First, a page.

Ducks are omnivorous, which means they eat both plants and animals as part of their diets. What ducks eat the most can depend on what sort of habitat they live in. For example, ducks that live near parks and grassland will have a diet that consists mainly of seeds, grasses and grains and ducks that live near wetlands will eat more amphibians such as; frogs and small fish.
Because the term duck covers many different species of birds, it can vary between species as to what they like to eat. For example, mallards and pintails will mainly eat aquatic plants and vegetation, and mergansers eat fish mainly - this is because they have hooked, serrated bills that are ideal for this purpose.
Feeding ducks at the park
If you go down to your local park or pond, chances are you'll see people feeding bread to ducks. This is often an activity that includes children as it can be entertaining to them and also gets them interacting with nature - which helps teach respect and love to wild animals. Whilst ducks will happily take and eat the bread. It's not very good for them in the long term.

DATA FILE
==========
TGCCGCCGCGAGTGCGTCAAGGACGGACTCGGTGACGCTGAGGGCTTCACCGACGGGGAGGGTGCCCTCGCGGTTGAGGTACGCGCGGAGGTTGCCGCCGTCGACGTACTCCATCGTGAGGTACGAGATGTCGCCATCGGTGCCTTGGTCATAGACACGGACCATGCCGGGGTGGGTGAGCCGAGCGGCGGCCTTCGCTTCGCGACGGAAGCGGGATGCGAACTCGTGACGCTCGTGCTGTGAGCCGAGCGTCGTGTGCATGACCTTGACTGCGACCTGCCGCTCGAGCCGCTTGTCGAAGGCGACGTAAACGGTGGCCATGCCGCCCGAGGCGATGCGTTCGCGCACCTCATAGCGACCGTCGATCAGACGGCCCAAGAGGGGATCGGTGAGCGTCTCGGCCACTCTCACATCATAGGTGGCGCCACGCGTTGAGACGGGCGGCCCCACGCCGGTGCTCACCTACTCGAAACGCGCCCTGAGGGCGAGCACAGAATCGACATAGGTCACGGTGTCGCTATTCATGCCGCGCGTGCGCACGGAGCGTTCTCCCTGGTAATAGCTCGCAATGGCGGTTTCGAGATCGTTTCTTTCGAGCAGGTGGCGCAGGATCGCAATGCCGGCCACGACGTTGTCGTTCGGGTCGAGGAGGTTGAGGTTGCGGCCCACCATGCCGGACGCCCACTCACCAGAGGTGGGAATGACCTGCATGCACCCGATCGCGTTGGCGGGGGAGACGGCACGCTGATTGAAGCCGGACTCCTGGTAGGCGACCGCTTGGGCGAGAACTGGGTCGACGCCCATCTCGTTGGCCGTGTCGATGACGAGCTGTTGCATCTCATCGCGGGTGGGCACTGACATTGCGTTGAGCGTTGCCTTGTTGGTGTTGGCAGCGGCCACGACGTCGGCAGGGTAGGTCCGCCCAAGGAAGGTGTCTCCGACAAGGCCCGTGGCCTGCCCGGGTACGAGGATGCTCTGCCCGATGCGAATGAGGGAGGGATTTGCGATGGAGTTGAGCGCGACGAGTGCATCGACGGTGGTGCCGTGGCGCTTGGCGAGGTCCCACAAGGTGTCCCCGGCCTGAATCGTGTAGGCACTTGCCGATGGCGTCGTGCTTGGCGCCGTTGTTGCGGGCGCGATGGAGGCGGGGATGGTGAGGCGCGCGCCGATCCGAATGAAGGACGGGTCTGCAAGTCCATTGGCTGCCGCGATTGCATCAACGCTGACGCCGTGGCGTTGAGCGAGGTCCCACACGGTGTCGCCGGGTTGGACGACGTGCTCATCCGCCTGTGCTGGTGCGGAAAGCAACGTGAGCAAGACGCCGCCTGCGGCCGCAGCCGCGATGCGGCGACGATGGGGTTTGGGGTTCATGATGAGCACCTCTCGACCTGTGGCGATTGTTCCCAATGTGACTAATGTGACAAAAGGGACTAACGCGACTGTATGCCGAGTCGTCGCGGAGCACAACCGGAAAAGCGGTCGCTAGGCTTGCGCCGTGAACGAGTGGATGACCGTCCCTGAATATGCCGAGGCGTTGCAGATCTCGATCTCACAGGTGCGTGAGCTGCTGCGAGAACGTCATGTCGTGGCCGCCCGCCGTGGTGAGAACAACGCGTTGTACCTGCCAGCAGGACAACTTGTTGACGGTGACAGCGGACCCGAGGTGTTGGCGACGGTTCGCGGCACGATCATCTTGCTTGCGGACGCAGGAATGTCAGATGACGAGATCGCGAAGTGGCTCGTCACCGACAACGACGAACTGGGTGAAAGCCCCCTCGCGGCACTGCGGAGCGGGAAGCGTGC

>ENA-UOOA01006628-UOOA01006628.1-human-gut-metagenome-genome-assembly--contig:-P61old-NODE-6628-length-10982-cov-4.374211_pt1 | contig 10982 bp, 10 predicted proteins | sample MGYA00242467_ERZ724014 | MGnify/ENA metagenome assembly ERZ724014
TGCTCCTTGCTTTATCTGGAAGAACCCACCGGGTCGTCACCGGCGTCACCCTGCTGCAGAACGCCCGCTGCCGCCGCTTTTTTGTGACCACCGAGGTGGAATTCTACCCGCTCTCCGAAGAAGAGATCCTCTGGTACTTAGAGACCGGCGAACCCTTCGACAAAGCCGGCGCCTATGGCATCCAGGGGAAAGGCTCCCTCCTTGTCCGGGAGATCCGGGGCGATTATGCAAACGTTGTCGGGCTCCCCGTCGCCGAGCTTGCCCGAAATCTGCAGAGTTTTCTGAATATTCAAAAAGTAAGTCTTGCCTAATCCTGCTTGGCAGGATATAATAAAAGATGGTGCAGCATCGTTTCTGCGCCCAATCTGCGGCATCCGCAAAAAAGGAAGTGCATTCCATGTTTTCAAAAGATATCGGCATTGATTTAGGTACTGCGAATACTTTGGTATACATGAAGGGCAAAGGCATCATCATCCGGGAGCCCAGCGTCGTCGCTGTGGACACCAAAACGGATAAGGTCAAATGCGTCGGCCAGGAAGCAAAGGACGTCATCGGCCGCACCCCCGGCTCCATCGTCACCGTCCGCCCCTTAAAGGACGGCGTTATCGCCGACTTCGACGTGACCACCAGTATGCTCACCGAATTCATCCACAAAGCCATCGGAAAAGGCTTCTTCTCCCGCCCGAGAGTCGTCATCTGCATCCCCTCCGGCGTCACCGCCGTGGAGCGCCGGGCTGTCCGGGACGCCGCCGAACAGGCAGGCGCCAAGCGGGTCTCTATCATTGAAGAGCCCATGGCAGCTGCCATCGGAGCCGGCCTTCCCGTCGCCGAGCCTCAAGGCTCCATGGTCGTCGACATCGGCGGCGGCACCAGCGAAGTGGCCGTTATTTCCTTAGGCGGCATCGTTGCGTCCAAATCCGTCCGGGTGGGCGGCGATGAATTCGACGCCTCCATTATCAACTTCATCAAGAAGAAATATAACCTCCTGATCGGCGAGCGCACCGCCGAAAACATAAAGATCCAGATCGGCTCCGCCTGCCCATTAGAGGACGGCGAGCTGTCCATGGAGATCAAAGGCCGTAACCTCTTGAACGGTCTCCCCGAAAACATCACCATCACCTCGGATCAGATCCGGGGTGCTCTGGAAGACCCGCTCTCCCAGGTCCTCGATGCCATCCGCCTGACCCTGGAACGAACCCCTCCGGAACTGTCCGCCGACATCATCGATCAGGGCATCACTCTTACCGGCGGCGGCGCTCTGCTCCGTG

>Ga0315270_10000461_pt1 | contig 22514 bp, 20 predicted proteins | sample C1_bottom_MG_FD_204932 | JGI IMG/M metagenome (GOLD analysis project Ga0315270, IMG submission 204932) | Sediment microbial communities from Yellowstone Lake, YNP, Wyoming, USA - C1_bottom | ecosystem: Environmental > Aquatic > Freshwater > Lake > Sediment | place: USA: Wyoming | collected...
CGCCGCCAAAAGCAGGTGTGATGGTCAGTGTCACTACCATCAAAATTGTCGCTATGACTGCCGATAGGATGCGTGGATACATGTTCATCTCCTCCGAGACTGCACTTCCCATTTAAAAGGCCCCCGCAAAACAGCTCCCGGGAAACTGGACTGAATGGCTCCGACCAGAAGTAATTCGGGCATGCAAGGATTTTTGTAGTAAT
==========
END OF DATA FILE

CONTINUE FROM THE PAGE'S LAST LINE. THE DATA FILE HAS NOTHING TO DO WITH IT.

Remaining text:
Although feeding bread to ducks isn't harmful itself, as they can digest it without no problems, the bread will provide no nutritious value and can leave ducks feeling full without getting the nutrients they need.
Prolonged feeding of just bread to ducks can lead to malnourishment and even them becoming overweight - this can have knock-on effects like deformed wings, which means the ducks cannot then fly. Any leftover bread that the ducks don't eat can often attract rats, which also can then contribute to diseases being spread.
It's ok to feed the occasional bit of bread to ducks, but if it can be avoided, please substitute for one of the options listed below. It's also recommended to avoid feeding ducks cereal, crackers, chips, sweets and mouldy food to ducks.
It's not recommended to feed mouldy bread to ducks, as it can lead to the ducks becoming unwell and, in some cases, can lead to things like lung disease. So please try and avoid feeding mouldy bread to ducks.
There are many other things you can feed ducks that they will enjoy just as much, and you'll be contributing to a better, healthier lifestyle for them.
Feeding ducks from your hand
When feeding ducks, it's best to feed in smaller amounts to avoid leaving piles of food around. Food is best given to ducks by scattering on the surface of the water instead of on land - this is because the food on the land exposes ducks to their predators, and being on the water is much safer for them.
Try and keep a good distance away and keep noise levels down - this will help not scare the ducks. Always ensure children are supervised when near the water.
Ducks will take food from your hand if they feel confident enough. If this is something you want to do, we suggest getting lower down to the ground and keeping calm and quiet, as any sudden movements and noise will scare the ducks.